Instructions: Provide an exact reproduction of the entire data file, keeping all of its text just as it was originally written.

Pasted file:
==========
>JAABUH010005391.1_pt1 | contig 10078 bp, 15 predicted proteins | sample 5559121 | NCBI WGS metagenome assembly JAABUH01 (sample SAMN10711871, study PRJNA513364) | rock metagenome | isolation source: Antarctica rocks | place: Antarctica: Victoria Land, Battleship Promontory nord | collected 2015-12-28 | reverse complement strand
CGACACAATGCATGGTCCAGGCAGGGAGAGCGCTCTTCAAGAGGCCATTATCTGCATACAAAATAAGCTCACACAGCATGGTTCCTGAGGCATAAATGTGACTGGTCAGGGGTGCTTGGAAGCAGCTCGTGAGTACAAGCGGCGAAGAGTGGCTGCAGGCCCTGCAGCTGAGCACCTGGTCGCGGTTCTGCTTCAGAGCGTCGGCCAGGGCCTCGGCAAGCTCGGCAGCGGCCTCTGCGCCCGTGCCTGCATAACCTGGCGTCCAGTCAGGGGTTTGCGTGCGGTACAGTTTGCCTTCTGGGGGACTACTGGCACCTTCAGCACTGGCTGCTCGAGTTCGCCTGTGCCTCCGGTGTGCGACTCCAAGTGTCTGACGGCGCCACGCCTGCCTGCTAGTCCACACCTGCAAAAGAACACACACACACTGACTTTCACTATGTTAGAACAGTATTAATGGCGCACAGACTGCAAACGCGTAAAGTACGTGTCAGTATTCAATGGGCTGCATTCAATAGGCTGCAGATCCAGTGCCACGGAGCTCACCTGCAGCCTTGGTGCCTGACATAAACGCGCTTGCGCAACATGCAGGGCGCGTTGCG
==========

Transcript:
>JAABUH010005391.1_pt1 | contig 10078 bp, 15 predicted proteins | sample 5559121 | NCBI WGS metagenome assembly JAABUH01 (sample SAMN10711871, study PRJNA513364) | rock metagenome | isolation source: Antarctica rocks | place: Antarctica: Victoria Land, Battleship Promontory nord | collected 2015-12-28 | reverse complement strand
CGACACAATGCATGGTCCAGGCAGGGAGAGCGCTCTTCAAGAGGCCATTATCTGCATACAAAATAAGCTCACACAGCATGGTTCCTGAGGCATAAATGTGACTGGTCAGGGGTGCTTGGAAGCAGCTCGTGAGTACAAGCGGCGAAGAGTGGCTGCAGGCCCTGCAGCTGAGCACCTGGTCGCGGTTCTGCTTCAGAGCGTCGGCCAGGGCCTCGGCAAGCTCGGCAGCGGCCTCTGCGCCCGTGCCTGCATAACCTGGCGTCCAGTCAGGGGTTTGCGTGCGGTACAGTTTGCCTTCTGGGGGACTACTGGCACCTTCAGCACTGGCTGCTCGAGTTCGCCTGTGCCTCCGGTGTGCGACTCCAAGTGTCTGACGGCGCCACGCCTGCCTGCTAGTCCACACCTGCAAAAGAACACACACACACTGACTTTCACTATGTTAGAACAGTATTAATGGCGCACAGACTGCAAACGCGTAAAGTACGTGTCAGTATTCAATGGGCTGCATTCAATAGGCTGCAGATCCAGTGCCACGGAGCTCACCTGCAGCCTTGGTGCCTGACATAAACGCGCTTGCGCAACATGCAGGGCGCGTTGCG